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I am doing image manipulation and I want to rotate all of the pixels in xyz space based on an angle, the origin, and an x,y, and z coordinate.

I just need to setup the proper matrix (4x4) and then I will be good from there. The Angle is in degrees, not radians and the x,y,z are all going to be from -1 to 1 (floats)

EDIT:

Ok, here is the code that I whipped up to do the rotation about a given line defined by the origin and an X, Y, Z coorinate.

        float ang = angD * (float)(Math.PI / 180);  // from degrees to radians, if needed
        //U = n*n(t) + cos(a)*(I-n*n(t)) + sin(a)*N(x).

        var u = MatrixDouble.Identity(4);  // 4x4 Identity Matrix
        u = u.Multiply(Math.Cos(ang));

        var n = new MatrixDouble(1, 4, new List<double> { x, y, z, 0 });
        var nt = n.Transpose();

        // This next part is the N(x) matrix.  The data is inputted in Column
        // first order and fills in the 4x4 matrix with the given 16 Doubles
        var nx = new MatrixDouble(4, 4, new List<double> { 0, z, -y, 0, -z, 0, x, 0, y, -x, 0, 0, 0, 0, 0, 1 });

        nx = nx.Multiply(Math.Sin(ang));

        var ret = nt.Multiply(n);
        ret[3, 3] = 1;

        u = u.Subtract(ret);

        u = ret.Add(u.Add(nx));

It's a little complicated and I'm using a custom Matrix library, but nothing up there should be too hard to implement with any functioning Matrix lib.

Phew, lots of math!

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1  
So what's the question? –  user405725 Mar 4 '11 at 2:04
    
I'm guessing you want the point defined by the "x, y and z coordinate" to remain invariant. How are you representing a point in xyz space as a 4-vector? –  Beta Mar 4 '11 at 4:35
    
I'm not representing the points as a 4x4 vector. The transformation matrix is the 4x4 and the point is a 4x1. Multiplying them together gets me my p' which is the pixel only rotated. I'll update my post with the code that I made. –  joe_coolish Mar 4 '11 at 5:26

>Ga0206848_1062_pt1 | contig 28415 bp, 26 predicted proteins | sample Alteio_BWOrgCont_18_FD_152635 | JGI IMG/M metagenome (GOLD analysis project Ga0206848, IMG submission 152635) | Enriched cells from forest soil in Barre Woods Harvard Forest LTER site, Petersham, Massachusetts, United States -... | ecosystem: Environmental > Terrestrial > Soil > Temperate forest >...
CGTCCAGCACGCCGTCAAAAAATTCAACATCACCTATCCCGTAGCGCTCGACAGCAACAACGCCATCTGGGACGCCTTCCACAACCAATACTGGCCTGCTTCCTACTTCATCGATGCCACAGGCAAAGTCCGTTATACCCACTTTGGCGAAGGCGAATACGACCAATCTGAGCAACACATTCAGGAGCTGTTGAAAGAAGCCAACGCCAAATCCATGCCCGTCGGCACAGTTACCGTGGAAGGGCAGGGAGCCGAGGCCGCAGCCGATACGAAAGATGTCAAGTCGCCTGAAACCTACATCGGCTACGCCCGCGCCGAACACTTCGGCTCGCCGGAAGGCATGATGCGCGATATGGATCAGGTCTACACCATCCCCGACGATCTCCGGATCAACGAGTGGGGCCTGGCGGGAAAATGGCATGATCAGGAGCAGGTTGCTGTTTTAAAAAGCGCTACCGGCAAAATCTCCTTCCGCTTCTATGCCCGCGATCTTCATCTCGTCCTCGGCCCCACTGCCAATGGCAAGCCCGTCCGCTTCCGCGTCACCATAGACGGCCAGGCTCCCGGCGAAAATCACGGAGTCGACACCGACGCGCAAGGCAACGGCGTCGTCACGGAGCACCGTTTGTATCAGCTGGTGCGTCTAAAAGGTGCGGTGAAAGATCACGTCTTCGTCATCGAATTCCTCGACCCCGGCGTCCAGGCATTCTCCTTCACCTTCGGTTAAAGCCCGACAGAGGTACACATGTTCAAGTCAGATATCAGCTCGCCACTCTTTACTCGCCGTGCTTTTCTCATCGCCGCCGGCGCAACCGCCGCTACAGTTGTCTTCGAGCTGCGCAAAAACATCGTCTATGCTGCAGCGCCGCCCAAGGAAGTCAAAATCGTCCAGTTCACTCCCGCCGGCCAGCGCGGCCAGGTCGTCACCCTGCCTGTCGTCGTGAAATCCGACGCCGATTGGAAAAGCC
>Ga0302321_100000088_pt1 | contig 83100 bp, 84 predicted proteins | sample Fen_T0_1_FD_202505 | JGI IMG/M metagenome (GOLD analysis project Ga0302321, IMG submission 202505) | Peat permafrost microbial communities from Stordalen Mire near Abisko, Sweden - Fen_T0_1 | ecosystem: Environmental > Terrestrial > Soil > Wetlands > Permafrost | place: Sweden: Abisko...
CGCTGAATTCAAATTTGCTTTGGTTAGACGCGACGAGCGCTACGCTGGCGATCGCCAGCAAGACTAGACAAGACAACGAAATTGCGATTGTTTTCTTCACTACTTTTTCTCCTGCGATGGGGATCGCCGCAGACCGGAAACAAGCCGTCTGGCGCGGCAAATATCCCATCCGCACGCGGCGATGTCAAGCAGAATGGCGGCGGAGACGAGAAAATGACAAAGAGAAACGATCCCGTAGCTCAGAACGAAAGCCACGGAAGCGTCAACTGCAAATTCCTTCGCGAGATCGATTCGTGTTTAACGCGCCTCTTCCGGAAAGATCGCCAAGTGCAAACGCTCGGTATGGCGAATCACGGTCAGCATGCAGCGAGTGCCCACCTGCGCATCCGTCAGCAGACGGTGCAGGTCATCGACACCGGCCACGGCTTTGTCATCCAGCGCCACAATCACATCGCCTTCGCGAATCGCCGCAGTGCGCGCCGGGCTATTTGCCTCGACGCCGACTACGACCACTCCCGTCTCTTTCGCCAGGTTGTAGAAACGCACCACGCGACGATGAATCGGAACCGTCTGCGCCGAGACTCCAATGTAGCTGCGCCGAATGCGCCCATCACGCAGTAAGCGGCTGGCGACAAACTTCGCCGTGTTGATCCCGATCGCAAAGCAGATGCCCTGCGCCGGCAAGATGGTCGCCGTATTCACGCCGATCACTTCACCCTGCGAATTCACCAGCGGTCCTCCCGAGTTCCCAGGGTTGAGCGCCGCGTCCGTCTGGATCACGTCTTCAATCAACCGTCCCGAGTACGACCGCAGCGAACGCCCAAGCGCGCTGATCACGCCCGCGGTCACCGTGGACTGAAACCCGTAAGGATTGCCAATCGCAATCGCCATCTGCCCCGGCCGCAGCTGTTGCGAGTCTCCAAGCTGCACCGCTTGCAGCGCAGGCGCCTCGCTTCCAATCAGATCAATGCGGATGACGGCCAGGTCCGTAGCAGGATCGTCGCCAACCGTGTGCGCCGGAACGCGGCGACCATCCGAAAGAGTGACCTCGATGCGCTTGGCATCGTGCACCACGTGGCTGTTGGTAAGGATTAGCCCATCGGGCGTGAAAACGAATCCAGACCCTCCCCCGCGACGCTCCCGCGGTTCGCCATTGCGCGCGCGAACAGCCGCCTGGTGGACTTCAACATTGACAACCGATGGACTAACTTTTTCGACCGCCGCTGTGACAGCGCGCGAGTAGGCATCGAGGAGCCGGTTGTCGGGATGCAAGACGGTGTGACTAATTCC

A "4x4 vector"? You are not being careful with terminology. –  Beta Mar 4 '11 at 21:14
    
Wow, I feel dumb. 4x4 Matrix :) lol, at least I didn't say Matrice!!! heehee –  joe_coolish Mar 23 '11 at 17:10
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2 Answers

up vote 5 down vote accepted

The complete rotation matrices are derived and given at https://sites.google.com/site/glennmurray/Home/rotation-matrices-and-formulas.

From the paper:

5.2 The simplified matrix for rotations about the origin

Note this assumes that (u, v, w) is a direction vector for the axis of rotation and that u^2 + v^2 + w^2 = 1.

Simplified 3D matrix for rotations about the origin.

If you have a point (x, y, z) that you want to rotate, then we can obtain a function of of seven variables that yields the rotated point:

f(x, y, z, u, v, w, theta) =

Formula for rotated point.

The paper also includes matrices and formulas for rotations about an arbitrary axis (not necessarily through the origin), Java code available under the Apache license, and a link to a web app that illustrates rotations.

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Thou the math was a bit much to digest, this did end up working. It took me a bit, but I got it working and it is a general case. Thank you! –  joe_coolish Mar 4 '11 at 5:23
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Use the Matrix3D Structure (MSDN) - Represents a 4 x 4 matrix used for transformations in 3-D space

Take a look here for a tutorial: Building a 3D Engine

Essentially, matrices are built for X, Y, and Z rotations and then you can multiply the rotations in any order.

public static Matrix3D NewRotateAroundX(double radians)
{
    var matrix = new Matrix3D();
    matrix._matrix[1, 1] = Math.Cos(radians);
    matrix._matrix[1, 2] = Math.Sin(radians);
    matrix._matrix[2, 1] = -(Math.Sin(radians));
    matrix._matrix[2, 2] = Math.Cos(radians);
    return matrix;
}
public static Matrix3D NewRotateAroundY(double radians)
{
    var matrix = new Matrix3D();
    matrix._matrix[0, 0] = Math.Cos(radians);
    matrix._matrix[0, 2] = -(Math.Sin(radians));
    matrix._matrix[2, 0] = Math.Sin(radians);
    matrix._matrix[2, 2] = Math.Cos(radians);
    return matrix;
}
public static Matrix3D NewRotateAroundZ(double radians)
{
    var matrix = new Matrix3D();
    matrix._matrix[0, 0] = Math.Cos(radians);
    matrix._matrix[0, 1] = Math.Sin(radians);
    matrix._matrix[1, 0] = -(Math.Sin(radians));
    matrix._matrix[1, 1] = Math.Cos(radians);
    return matrix;
}
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While it is true that you can multiply the matrices in any order, you will not necessarily get the same answer if you do so. Matrix multiplication is not commutative. I give an example of products of rotation matrices about the axes giving different answers for different orders of multiplication in the paper linked at in my answer. –  Glenn Mar 4 '11 at 2:48
2  
While it is true that MatrixX * MatrixY does not necessarily equal MatrixY * MatrixX, it is up to the OP to decide the order of multiplication. –  Jordan Arron Mar 4 '11 at 2:50
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